Schoenberg
Verklärte Nacht, Op.4 [1943 version for string orchestra]
Oskar Fried
Verklärte Nacht, Op.9
Franz Lehár
Aus eiserner Zeit – V: Fieber
Brahms, orch. Schoenberg
Piano Quartet No.1 in G-minor, Op.25

Christine Rice (mezzo-soprano) & Stuart Skelton (tenor)

BBC Symphony Orchestra
Edward Gardner

If one ever wants reassurance about the value of the BBC, then listen to this exceptional BBCSO concert on the Radio 3 catch-up service [link below] and be duly thankful. Two versions of an ecstatic love poem, an extraordinary orchestral expansion of a chamber work, and a haunting rarity from the composer of The Merry Widow, all four pieces stoking the fires of late romanticism to white-hot.

The German poet Richard Dehmel was tried for blasphemy and obscenity when his book of poems that included Verklärte Nacht was published in 1896. Schoenberg’s instrumental interpretation gets straight to the point of the love poem’s transcendence of immorality, anxiety and guilt, and it’s probably fair to say that the string orchestra version (here the composer’s second re-scoring made in Los Angeles in 1943) may have encouraged a wider audience, but performances can unpick the unstoppable volatility of the 1899 string sextet original. Not here, though, in the BBCSO strings’ blistering playing, shaped to expressive extremes by Edward Gardner, who had no problem fitting the music to Dehmel’s text. The BBCSO has been on magnificent form this season but here they surpassed themselves in delivering the music’s hysteria and tenderness. Dehmel’s moonlit forest imagery and rampant passion were reflected in expressionist half-lights, precisely geared harmonics and flickering pizzicato effects. Then, at full tilt, the volume from the sixty players was overwhelming, but they also had an ebb-and-flow ensemble that would have given a chamber ensemble pause for thought, exposing the power of Schoenberg’s contrapuntal and melodic genius – he could certainly write a tune.

Oskar Fried’s vocal setting, with full orchestra, of Dehmel’s poem, followed two years later, in 1901, and obviously adheres more to the poem’s specifics of the man’s transfiguring love for a woman pregnant by another man. As a conductor, Fried made the first recordings of Mahler and Richard Strauss, and as a composer was in at the deep end of late romanticism. His overtly operatic setting may not linger on Dehmel’s psychological nuance, but his harmonically direct score surges to an imposing resolution, with Christine Rice emerging from hesitancy to radiance and Stuart Skelton surfing the large orchestra with Heldentenor generosity, the two joining forces for an ecstatic duet.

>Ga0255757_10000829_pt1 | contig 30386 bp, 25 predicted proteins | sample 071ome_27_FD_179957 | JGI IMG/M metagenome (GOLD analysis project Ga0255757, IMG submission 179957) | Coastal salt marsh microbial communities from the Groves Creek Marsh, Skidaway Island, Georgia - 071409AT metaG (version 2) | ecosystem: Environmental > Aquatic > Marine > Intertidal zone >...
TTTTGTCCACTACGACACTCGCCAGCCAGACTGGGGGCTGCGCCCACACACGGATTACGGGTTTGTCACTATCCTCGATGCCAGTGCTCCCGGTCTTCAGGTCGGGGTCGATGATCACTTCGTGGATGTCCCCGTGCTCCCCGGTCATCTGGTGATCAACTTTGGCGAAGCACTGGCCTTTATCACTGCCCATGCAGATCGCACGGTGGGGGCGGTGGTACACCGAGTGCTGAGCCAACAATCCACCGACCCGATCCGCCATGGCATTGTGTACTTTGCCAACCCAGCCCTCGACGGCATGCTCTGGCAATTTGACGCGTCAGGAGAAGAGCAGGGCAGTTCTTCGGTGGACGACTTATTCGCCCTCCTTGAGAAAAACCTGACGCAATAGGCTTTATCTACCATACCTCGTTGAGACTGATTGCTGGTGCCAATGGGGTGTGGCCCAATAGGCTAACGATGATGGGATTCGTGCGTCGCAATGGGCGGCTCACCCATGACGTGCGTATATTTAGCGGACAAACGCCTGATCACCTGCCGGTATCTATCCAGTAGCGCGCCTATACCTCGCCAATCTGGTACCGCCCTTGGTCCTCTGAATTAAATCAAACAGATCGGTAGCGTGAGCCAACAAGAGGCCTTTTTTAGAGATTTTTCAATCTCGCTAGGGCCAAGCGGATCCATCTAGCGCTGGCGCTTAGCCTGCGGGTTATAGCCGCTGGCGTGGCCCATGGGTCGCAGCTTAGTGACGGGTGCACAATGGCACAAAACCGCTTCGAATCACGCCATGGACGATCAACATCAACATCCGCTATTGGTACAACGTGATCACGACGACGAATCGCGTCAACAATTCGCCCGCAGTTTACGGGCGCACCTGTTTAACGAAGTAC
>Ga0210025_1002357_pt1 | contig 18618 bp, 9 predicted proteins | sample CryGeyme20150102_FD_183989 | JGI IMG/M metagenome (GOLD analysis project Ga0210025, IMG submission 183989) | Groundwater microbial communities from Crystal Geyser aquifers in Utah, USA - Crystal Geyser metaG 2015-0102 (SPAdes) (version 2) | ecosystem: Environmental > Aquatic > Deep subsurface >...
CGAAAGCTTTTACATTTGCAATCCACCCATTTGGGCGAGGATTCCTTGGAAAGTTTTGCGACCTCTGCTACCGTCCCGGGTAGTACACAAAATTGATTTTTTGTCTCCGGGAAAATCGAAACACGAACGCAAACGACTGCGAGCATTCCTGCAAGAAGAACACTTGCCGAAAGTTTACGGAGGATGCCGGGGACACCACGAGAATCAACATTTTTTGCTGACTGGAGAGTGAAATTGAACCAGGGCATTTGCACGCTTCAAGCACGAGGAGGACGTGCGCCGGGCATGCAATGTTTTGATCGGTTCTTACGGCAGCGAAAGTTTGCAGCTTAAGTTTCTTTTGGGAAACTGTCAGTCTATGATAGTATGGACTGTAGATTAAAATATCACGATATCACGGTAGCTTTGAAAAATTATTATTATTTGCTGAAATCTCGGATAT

The Fried was rare and a discovery. I wasn’t so convinced by Lehár’s Fieber (Fever), but it was rare and strange – and tragic, because the poet Erwin Weill, who wrote the text, met his end in a Nazi camp. A young, badly wounded soldier lies hallucinating in bed as he dies, memories of his short life flashing by him. The last line is ‘Doctor, the cadet in bed eight is dead.’ With Mahlerian aspiration, quotes from Johann Strauss and Hector Berlioz, stirring military music, and slithering chromaticism, the 14-minute score sounds like a compendium of late-romantic style, which the BBCSO went for with a will, and it needed their and Skelton’s considerable powers of persuasion to make the piece stand up. It also required even more vocal magnificence from Skelton than in the Fried to square up to the unsparing orchestral bulk.

Some people refer to Schoenberg’s mighty orchestration (1937) of Brahms’s only slightly-less mighty First Piano Quartet as the latter’s Symphony No.5, although properly, I suppose, it should be referred to as Brahms’s Symphony No.0. It’s a strange homage, eighty years after the original, and one can speculate pleasurably on the composer’s reaction to the arranger’s inclusion of xylophone and a bit of triangle ting-a-ling. Again, it was a late-romantic sound-compendium, swerving from Tchaikovsky, to Liszt and on to Shostakovich, and Gardner’s consistently stylish, bright, forward reading released an abundance of detail that might well get obliterated by Brahms’s colossal piano writing. A special delight was the gipsy Rondo finale, taken at a speed that made the Presto direction seem sluggish, and folding in a clarinet cadenza that boiled over into Rhapsody in Blue (Gershwin and Schoenberg played tennis together).

  • Concert broadcast live on BBC Radio 3, and available for thirty days thereafter on BBC Sounds, click here

 

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